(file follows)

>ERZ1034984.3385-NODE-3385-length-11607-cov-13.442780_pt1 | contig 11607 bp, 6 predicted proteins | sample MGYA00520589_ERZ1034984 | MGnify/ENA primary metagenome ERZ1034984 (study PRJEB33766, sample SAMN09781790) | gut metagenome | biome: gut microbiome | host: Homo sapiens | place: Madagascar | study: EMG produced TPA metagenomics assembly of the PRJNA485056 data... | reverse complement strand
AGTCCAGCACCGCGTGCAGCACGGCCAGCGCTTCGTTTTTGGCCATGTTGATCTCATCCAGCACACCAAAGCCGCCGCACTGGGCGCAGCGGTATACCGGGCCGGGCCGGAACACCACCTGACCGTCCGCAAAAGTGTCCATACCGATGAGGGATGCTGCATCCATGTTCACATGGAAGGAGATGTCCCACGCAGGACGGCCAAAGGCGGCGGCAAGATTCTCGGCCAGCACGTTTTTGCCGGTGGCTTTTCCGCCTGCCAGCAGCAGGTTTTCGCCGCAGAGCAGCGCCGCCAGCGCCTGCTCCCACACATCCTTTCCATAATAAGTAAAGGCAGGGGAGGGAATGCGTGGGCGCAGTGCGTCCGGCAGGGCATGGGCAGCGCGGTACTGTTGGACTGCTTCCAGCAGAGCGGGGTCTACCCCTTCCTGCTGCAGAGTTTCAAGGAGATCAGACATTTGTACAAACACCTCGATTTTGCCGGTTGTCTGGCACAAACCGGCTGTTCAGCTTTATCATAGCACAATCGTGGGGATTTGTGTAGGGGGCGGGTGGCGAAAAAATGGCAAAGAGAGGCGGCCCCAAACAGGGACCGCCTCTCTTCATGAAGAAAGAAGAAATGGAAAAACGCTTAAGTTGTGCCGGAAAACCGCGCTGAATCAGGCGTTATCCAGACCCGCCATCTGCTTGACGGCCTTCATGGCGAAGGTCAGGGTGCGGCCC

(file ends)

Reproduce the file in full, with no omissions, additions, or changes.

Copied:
>ERZ1034984.3385-NODE-3385-length-11607-cov-13.442780_pt1 | contig 11607 bp, 6 predicted proteins | sample MGYA00520589_ERZ1034984 | MGnify/ENA primary metagenome ERZ1034984 (study PRJEB33766, sample SAMN09781790) | gut metagenome | biome: gut microbiome | host: Homo sapiens | place: Madagascar | study: EMG produced TPA metagenomics assembly of the PRJNA485056 data... | reverse complement strand
AGTCCAGCACCGCGTGCAGCACGGCCAGCGCTTCGTTTTTGGCCATGTTGATCTCATCCAGCACACCAAAGCCGCCGCACTGGGCGCAGCGGTATACCGGGCCGGGCCGGAACACCACCTGACCGTCCGCAAAAGTGTCCATACCGATGAGGGATGCTGCATCCATGTTCACATGGAAGGAGATGTCCCACGCAGGACGGCCAAAGGCGGCGGCAAGATTCTCGGCCAGCACGTTTTTGCCGGTGGCTTTTCCGCCTGCCAGCAGCAGGTTTTCGCCGCAGAGCAGCGCCGCCAGCGCCTGCTCCCACACATCCTTTCCATAATAAGTAAAGGCAGGGGAGGGAATGCGTGGGCGCAGTGCGTCCGGCAGGGCATGGGCAGCGCGGTACTGTTGGACTGCTTCCAGCAGAGCGGGGTCTACCCCTTCCTGCTGCAGAGTTTCAAGGAGATCAGACATTTGTACAAACACCTCGATTTTGCCGGTTGTCTGGCACAAACCGGCTGTTCAGCTTTATCATAGCACAATCGTGGGGATTTGTGTAGGGGGCGGGTGGCGAAAAAATGGCAAAGAGAGGCGGCCCCAAACAGGGACCGCCTCTCTTCATGAAGAAAGAAGAAATGGAAAAACGCTTAAGTTGTGCCGGAAAACCGCGCTGAATCAGGCGTTATCCAGACCCGCCATCTGCTTGACGGCCTTCATGGCGAAGGTCAGGGTGCGGCCC